Homesteading, Organic Gardening, How to Farm, Preparedness, Self-Reliance
Before I started gardening I was able to close my eyes and picture a beautifully landscaped garden which was overflowing in vegetables. For some reason the gardens I pictured were always quaint, inviting, and very decorative. When I thought about growing home vegetables I didn't picture straight rows or mono-crops. Instead there were flowers and trees interplanted with veggies, pathways, and garden statues placed around. Little did I know that my instincts were right! A "vegetable" garden that incorporates flowers and herbs is more productive as these serve more of a function than just beauty. And those statues or garden decorations are more than just interesting to look at, they are also beneficial to your vegetables. Unfortunately, my eagerness to start growing food when I put in my first garden prompted me to plant in straight rows and stick just to planting vegetables. I didn't give another thought to that dream garden in the first two years. Over time though, I began to get the vegetable growing thing down and was able to spend more time beautifying my garden. Well, it was something that I should not have put off because it has served my vegetables well and now I recommend considering planting flowers and herbs right beside your vegetables from the get-go.
Flowers and herbs do so much more than add tranquility and beauty to your garden. They can serve as an army against the pests that bother your vegetable plants. We all know about herbal medicine and botanical extracts for things like repelling insects, etc. Well it's no different for your vegetables! Plant patches of flowers in between your vegetables to either deter or attract the bugs that you want. The essences that flowers and herbs emit can work like the most intoxicating perfume or poisonous spray to protect your plants when you're not there. Some annuals can easily be planted directly in with your vegetable transplants while perennials might be best planted as a border to your vegetable garden. Here's a list of some flowers and herbs and the best way to use them:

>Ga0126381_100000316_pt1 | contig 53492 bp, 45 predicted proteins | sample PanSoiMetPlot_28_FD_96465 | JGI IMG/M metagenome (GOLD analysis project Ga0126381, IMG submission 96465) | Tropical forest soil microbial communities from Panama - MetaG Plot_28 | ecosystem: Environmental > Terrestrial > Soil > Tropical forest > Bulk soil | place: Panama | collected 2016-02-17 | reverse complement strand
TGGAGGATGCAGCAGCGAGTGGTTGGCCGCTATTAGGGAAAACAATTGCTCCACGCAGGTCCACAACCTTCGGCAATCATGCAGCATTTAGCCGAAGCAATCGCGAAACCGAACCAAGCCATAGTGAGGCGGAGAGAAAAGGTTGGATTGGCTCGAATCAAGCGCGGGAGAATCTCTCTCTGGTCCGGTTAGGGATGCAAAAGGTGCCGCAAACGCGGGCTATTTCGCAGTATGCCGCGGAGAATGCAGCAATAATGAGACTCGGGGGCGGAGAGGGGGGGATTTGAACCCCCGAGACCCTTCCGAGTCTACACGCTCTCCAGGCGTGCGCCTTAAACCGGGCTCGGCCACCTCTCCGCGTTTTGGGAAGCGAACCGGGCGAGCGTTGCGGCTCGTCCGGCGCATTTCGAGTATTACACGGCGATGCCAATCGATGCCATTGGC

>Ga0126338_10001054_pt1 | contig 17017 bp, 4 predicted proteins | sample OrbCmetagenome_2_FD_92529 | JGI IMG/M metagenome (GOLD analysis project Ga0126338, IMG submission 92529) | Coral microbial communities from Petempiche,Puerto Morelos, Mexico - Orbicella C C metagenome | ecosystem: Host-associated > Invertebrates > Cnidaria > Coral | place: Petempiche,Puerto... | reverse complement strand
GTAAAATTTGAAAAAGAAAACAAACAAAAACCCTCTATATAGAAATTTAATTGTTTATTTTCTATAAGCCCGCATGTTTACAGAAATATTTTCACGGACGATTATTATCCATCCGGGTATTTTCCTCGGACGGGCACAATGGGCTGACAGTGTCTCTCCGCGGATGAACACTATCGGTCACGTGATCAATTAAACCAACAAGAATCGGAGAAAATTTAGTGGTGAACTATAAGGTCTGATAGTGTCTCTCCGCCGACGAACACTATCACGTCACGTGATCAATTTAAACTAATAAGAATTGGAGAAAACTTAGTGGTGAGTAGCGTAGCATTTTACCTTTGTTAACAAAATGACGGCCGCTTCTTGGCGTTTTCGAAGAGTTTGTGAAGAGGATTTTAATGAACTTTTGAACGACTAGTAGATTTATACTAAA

Nasturtium - This is an annual that is easily started from seed either indoors and transplanted out or directly seeded in the garden. Start them before putting your vegetable transplants in so that they have a head start. Once they are established, they can work as a trap crop, which means that they will attract the pesky bugs to themselves and keep them away from your precious veggies. They will attract aphids and black and white flies, so plant them nearby vegetables that are commonly bothered by these pests. They will also repel borers and squash bugs so plant them close to things like summer squash and zucchini. As an added benefit, nasturtiums are edible!
Petunia - This is another annual and you will find it at every garden center so it's very easy to come by. They offer big beautiful bursts of color all season long which will attract wonderful things like butterflies and bees to pollinate your garden. Their real benefit in the garden though is to deter beetles which can devastate things like cucumbers and beans.
Marigolds - Filling your garden with marigolds is easy since you will find flats of them at every garden center and they will spread into big puffs of color that also emit a strong insect repellant. Marigolds are best planted amongst vegetables bothered by beetles such as cucumbers, potatoes, and beans. They also serve to ward off the invisible root knot nematode, which is a tiny soil bug that you probably won't see, but will see it's effects when a plant dies and it's roots are then found to have knots all in them.
Borage - This is considered an annual herb and you can use it medicinally as a calming tea or eat it fresh to flavor dishes with a taste similar to cucumber, but it also grows large with interesting leaves and small pretty flowers. The bees will love it, but the tomato hornworms won't. Plant it in between your tomatoes to repel these troublesome pests, but be sure to give it room as it will sprawl and could grow quite large or simply trellis it up with your tomatoes.
Castor bean - This is easily started from seeds sown directly in the garden, but be warned that the seeds are poisonous. The plant will grow very tall and looks similar to okra with hibiscus type flowers. It's roots emit a strong scent underground that repels moles so it's great to plant by root vegetables such as sweet potatoes or regular potatoes. It will also repel mosquitos from the area so planting some around the corners of your garden will protect you from mosquitoes while your work.